What Happens in Case of Return of the Legally Dead?
The reappearance of Brenda Heist last week after being declared legally dead has brought me all sorts of questions.
The Pennsylvania Statute that governs the property of absentees and persons presumed dead is at 50 Pa. Cons. Stat. §§ 5701 through 5706. Generally, if a person disappears and is absent from his place of residence without being heard of after diligent inquiry, the county court may make a finding and decree that the absentee is dead and of the date of his death.
There are notice requirements. The matter must be advertised in a newspaper of general circulation in the county of the absentee’s last known residence and in the legal journal once each week for four successive weeks. The notice includes the hearing date, which must be at least two weeks after the last appearance of the advertisement. At that hearing, evidence will be heard concerning the alleged absence, including the circumstances and duration thereof.
An unexplained absence for seven years may be sufficient ground for finding that the absentee died seven years after he was last heard of. This date of death is the starting presumption, but it is important to note that the court may declare an absentee dead before the expiration of 7 years. Conversely, the presumption can be overcome and a 7 year absence may not justify a finding that the absentee died. Evidence that the absent person was a fugitive from justice, had a bad relationship, was having money troubles, or had no family ties or connection to the community can be reasons not to presume death.
The fact that an absentee was exposed to a specific peril of death may be sufficient ground for finding that he died less than seven years after he was last heard of. An example would be an airplane crash. Passengers and crew of the Titanic who were not rescued by the RMS Carpathia were declared legally dead soon after Carpathia arrived at New York City.
In 2002, the statute was amended to provide that the terrorist attacks of September 11, 2001 are specific perils within the meaning of the law, and a court would be justified to immediately determine that the presumed decedent died on September 11, 2001. Also, for persons presumed dead on September 11, 2001, the requirements of notice to the absentee and of the need to post a refunding bond for property distribution are eliminated.
What happens to the presumed decedent’s property?
The decedent’s property is administered by an executor of the will or administrator of the estate just as in the case of other decedents. However, the executor or administrator make not make any distributions to beneficiaries except by a court decree. The court, in awarding distribution, must require of any beneficiary a refunding bond, with or without security and in such form and amount as the court shall direct. The bond shall be conditioned that, if it shall later be established that the absentee was in fact alive at the time of distribution, the distributee will return the property to the presumed decedent, or if it has been disposed of, will make restitution.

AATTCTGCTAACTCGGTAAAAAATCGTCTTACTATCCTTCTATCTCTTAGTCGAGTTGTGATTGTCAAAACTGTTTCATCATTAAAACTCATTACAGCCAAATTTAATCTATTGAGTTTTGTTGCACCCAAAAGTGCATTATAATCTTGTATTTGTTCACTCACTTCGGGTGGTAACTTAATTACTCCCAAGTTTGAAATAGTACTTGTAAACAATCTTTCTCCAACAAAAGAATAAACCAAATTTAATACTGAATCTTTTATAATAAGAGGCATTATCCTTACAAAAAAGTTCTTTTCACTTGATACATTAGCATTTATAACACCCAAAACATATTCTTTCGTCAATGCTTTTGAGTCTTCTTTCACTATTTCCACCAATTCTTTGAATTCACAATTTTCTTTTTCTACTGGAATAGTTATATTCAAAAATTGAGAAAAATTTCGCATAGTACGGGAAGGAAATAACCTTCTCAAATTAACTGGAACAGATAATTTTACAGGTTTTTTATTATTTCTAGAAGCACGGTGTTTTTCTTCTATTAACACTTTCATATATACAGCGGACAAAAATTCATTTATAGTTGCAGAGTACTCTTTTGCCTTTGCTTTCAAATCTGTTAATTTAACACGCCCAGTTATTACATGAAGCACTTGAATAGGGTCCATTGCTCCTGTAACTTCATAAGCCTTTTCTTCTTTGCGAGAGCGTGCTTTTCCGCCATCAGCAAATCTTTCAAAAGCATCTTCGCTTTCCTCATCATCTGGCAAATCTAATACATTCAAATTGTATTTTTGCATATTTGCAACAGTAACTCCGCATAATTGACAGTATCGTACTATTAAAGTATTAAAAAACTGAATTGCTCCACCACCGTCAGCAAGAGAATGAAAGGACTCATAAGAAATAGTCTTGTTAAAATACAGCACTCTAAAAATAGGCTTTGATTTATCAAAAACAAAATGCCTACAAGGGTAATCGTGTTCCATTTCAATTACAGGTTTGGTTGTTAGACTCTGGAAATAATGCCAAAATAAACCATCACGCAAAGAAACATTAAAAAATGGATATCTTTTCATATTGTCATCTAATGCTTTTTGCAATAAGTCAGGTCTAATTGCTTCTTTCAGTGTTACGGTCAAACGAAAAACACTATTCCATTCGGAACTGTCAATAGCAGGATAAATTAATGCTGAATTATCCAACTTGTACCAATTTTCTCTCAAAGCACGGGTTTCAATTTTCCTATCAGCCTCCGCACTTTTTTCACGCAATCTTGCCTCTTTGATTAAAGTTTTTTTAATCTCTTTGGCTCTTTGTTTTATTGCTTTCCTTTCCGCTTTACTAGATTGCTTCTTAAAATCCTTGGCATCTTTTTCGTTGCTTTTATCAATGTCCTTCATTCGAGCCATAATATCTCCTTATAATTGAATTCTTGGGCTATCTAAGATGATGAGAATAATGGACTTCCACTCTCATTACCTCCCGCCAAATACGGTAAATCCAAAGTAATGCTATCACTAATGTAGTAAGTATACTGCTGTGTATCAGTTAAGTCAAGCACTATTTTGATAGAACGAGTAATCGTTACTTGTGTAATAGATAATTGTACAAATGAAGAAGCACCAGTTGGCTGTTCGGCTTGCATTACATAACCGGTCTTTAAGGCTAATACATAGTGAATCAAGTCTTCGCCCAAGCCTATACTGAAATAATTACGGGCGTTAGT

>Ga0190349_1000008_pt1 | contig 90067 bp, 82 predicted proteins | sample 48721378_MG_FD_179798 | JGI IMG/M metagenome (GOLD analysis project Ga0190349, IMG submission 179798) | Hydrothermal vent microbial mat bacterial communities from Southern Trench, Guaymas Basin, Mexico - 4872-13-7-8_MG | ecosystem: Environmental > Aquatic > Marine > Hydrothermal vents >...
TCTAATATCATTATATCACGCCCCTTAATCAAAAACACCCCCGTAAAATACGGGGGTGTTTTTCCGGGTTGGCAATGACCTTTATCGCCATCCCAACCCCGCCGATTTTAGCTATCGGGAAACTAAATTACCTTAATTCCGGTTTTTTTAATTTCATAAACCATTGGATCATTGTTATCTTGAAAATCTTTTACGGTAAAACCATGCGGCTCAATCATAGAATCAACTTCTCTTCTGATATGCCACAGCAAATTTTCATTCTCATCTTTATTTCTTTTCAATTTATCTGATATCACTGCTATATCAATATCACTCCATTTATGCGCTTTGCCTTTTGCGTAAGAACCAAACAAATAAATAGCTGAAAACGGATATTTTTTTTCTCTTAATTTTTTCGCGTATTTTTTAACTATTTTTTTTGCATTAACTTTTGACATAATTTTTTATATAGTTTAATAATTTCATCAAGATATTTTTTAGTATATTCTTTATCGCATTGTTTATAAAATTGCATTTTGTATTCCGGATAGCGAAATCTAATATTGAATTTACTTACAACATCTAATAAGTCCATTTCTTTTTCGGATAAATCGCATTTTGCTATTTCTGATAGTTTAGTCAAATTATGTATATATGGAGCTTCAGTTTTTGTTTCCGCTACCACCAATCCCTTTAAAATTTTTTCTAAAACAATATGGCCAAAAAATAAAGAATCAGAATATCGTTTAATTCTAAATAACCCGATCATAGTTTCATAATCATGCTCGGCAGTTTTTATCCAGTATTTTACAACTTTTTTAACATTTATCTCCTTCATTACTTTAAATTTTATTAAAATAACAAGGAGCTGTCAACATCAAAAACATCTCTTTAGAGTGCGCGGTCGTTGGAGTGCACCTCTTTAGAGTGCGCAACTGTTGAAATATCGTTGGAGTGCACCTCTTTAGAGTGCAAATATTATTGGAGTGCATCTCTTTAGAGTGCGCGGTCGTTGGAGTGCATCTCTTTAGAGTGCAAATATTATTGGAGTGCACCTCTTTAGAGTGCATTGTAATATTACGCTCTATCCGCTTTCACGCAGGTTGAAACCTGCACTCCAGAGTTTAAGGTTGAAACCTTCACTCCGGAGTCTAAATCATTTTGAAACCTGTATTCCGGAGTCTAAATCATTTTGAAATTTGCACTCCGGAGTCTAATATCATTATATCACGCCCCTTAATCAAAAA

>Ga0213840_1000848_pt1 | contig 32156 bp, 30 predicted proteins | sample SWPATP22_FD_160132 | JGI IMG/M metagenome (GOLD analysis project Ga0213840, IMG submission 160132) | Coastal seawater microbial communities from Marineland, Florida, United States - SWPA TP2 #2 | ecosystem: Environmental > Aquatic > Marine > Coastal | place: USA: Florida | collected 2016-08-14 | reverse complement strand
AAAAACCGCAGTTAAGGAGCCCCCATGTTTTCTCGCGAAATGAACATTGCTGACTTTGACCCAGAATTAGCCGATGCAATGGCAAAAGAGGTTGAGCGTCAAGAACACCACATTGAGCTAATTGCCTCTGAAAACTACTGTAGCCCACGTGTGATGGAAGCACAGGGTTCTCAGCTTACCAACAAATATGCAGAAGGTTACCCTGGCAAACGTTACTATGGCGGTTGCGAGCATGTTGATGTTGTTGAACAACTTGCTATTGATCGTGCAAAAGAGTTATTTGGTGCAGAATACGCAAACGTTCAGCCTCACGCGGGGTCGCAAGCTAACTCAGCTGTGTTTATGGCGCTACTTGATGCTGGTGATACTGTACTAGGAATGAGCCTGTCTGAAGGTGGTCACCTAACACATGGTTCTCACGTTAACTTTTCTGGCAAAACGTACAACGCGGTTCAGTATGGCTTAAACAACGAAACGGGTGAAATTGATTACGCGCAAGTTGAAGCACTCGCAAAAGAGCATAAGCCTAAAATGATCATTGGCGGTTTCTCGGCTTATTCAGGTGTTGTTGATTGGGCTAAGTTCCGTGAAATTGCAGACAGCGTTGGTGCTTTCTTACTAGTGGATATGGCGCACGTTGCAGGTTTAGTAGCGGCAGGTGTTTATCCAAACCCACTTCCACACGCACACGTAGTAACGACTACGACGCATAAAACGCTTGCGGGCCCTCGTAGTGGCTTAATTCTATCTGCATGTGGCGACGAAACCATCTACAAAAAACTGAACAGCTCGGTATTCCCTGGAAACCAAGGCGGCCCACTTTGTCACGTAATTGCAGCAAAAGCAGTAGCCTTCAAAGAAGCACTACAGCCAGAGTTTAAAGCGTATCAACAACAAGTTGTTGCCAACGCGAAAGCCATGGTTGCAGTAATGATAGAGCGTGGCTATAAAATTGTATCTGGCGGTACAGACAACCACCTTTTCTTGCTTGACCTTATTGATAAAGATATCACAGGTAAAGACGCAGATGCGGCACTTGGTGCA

What about marriage?
This is handled by a different statute, 17 Pa. Cons. Stat. §§ 1701 through 1704. The provisions are similar to the ones for the presumed decedent’s property. Even though the absentee spouse who is declared to be presumed dead is in fact alive, the remarriage of the non-absentee spouse is valid for all purposes as though the former marriage had been terminated by divorce.
What about Life Insurance?
According to C. Edgar Sentell, author of the article The Missing Insured and the Life Insurance Death Claim appearing in FDCC Quarterly , Vol. 54 No. 2 (Winter 2004), the most difficult aspect of the problem of a missing insured is when the insurance company pays the amount of money due under the policy and the insured reappears. If the company pays the full death benefit and the insured thereafter reappears, the company will generally have a claim against the beneficiary usually on the grounds of mutual mistake of fact. When a compromise settlement has been made, however, the company may have much more difficulty in recovering the policy proceeds. To avoid any questions on this score, the company could obtain from the payee a repayment agreement at the time of making settlement, or attempt to have such a provision incorporated in the decree if there is litigation to establish the claim. A bond with adequate surety is even more desirable from the insurance company’s standpoint.